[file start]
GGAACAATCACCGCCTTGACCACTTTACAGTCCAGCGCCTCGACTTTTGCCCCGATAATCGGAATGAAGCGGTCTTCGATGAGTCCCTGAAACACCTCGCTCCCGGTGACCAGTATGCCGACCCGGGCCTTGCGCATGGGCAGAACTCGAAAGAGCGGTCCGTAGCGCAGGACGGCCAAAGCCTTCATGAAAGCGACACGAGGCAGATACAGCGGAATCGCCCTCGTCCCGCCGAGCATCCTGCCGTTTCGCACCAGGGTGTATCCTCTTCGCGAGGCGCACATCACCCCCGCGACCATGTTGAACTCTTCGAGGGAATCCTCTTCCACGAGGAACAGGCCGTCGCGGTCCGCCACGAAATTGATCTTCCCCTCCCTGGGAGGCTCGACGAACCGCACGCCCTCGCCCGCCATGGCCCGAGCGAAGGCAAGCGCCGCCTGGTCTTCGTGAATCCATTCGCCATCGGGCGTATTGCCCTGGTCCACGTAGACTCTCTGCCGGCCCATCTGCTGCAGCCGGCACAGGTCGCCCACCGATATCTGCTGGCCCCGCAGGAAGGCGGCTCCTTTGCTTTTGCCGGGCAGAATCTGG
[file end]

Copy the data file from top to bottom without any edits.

GGAACAATCACCGCCTTGACCACTTTACAGTCCAGCGCCTCGACTTTTGCCCCGATAATCGGAATGAAGCGGTCTTCGATGAGTCCCTGAAACACCTCGCTCCCGGTGACCAGTATGCCGACCCGGGCCTTGCGCATGGGCAGAACTCGAAAGAGCGGTCCGTAGCGCAGGACGGCCAAAGCCTTCATGAAAGCGACACGAGGCAGATACAGCGGAATCGCCCTCGTCCCGCCGAGCATCCTGCCGTTTCGCACCAGGGTGTATCCTCTTCGCGAGGCGCACATCACCCCCGCGACCATGTTGAACTCTTCGAGGGAATCCTCTTCCACGAGGAACAGGCCGTCGCGGTCCGCCACGAAATTGATCTTCCCCTCCCTGGGAGGCTCGACGAACCGCACGCCCTCGCCCGCCATGGCCCGAGCGAAGGCAAGCGCCGCCTGGTCTTCGTGAATCCATTCGCCATCGGGCGTATTGCCCTGGTCCACGTAGACTCTCTGCCGGCCCATCTGCTGCAGCCGGCACAGGTCGCCCACCGATATCTGCTGGCCCCGCAGGAAGGCGGCTCCTTTGCTTTTGCCGGGCAGAATCTGG